5 ways to ensure your home’s exterior can weather the winter

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Cleaning your gutters and downspouts this fall will prevent rust, rotting and flooding during the colder months. Photo from Flickr

Falling leaves are not only a sign that autumn is here, but also a sign you need to prepare your home for cold weather. This includes making sure the exterior is in tip-top shape and that all vents and gutters are clean and functioning properly.

Here are five things you can do now to winterize your home’s exterior.


Clean the gutters and downspouts

Downspouts that are clogged with weeds, leaves and other debris can lead to rust and rotted wood, loosening a home’s foundation and causing flooding in the basement. North Bethesda real estate agent Jody Goren with Weichert Realtors said weeds that have sprouted in gutters during the summer are a red flag for homeowners at this time of year.

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Clogged gutters can also result in mildew building up under the roof, according to thespruce.com. In some cases, the backup of water can cause downspouts to pull away from the fascia, where it attaches to the roof.

Inspect the dryer vents


Goren recommends cleaning out the clothes dryer vent to prevent the buildup of lint and dust. The vent is usually on the outside of the house, close to where the dryer is inside.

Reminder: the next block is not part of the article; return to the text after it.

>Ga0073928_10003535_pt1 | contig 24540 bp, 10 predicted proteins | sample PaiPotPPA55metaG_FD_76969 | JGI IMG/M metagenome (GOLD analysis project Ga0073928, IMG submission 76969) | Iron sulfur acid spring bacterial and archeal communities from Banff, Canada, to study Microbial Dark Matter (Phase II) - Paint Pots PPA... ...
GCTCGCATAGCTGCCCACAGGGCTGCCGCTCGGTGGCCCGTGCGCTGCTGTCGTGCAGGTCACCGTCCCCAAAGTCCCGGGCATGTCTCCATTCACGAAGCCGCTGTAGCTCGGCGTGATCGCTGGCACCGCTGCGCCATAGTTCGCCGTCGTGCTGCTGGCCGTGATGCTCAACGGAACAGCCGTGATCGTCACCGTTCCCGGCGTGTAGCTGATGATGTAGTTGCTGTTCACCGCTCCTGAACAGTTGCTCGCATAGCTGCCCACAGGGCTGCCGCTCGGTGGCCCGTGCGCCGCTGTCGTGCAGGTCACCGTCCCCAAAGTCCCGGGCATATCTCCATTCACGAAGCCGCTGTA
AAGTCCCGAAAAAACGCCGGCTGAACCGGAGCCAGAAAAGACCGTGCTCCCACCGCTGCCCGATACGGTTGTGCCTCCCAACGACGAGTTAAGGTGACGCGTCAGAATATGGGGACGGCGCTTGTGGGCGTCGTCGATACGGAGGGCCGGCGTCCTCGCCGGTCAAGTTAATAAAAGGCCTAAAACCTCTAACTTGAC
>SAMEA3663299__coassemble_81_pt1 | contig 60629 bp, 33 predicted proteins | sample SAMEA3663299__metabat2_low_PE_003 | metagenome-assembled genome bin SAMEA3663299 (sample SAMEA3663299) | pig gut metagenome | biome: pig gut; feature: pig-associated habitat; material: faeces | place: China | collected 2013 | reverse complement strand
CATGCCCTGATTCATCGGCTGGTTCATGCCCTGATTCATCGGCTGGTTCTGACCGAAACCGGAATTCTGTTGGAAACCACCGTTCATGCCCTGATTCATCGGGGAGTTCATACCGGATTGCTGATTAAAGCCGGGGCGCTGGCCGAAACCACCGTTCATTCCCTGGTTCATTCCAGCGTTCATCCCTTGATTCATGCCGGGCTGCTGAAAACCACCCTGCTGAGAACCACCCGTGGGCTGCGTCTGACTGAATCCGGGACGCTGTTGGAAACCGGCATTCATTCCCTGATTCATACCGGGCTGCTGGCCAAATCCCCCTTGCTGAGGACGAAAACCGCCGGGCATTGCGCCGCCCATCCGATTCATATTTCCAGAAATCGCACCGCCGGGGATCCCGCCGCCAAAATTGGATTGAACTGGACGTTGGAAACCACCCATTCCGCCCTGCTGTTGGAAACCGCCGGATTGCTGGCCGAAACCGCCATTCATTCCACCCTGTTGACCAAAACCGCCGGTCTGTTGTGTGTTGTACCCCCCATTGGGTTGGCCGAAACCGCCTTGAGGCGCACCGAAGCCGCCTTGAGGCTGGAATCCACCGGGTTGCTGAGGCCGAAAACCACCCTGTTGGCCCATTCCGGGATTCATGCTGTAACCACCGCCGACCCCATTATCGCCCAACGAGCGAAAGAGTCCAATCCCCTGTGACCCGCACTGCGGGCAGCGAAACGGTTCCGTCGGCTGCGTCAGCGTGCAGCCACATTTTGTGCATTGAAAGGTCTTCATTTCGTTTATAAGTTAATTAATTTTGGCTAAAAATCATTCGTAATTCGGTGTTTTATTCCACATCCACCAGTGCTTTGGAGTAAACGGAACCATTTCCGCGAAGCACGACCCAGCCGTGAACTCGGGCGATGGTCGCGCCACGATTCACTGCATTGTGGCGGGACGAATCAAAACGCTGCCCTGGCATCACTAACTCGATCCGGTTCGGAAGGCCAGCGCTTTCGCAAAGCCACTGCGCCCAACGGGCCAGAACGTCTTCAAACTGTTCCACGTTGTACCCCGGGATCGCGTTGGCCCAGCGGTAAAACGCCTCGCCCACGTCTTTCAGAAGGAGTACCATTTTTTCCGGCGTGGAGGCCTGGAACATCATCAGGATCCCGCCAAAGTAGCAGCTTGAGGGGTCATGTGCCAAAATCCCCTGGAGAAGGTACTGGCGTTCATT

“It’s usually a little silver, slanted dome cover,” she said. “If it gets clogged up periodically, it’s a fire hazard.”

The U.S. Consumer Product Safety Commission estimates that about 5,000 house fires occur every year as a result of clogged dryer vents due to restricted airflow that causes gases to become trapped inside the vent.

Thespruce.com advises against planting shrubs or other plants in front of the vent because they obstruct airflow. It also suggests that homeowners check the vent four times a year to make sure there are no cracks.

Winterize your garden hose

Winterizing your garden hose involves emptying it of water left from the warm months. But Goren said it also means draining any faucets and valves of water to protect the pipes from freezing during the cold months.

Thespruce.com advises shutting off your outside water line and protecting your outside faucets with a foam cover, which will keep the faucet from freezing.

Protect outside surfaces against the cold

Now is a good time change your screen doors back to glass and to weatherize parts of the exterior, Goren said. She advised making sure all windows and doors fit tightly in their frames. She recommended looking for areas that develop rust or cracks as a result of weather exposure. Small cracks can be repaired with caulk.

Also, homeowners may want to apply a wood finish treatment to deck surfaces.

Don’t forget the plants

“It’s a good idea to protect your cold-sensitive plants,” Goren said. “Some plants you should bring indoors.”

Plants typically freeze when the temperature drops below 32 degrees, according to todayshomeowner.com. The most vulnerable are tropical and frost-tender plants that tend to grow in warmer climates. The site suggests watering them beforehand to prevent drying or bringing them inside. Using a flower pot or layer of mulch to cover the plants can also be a good protection method.

Follow these suggestions, and enjoy the outside of your home right through Thanksgiving and Chanukah.

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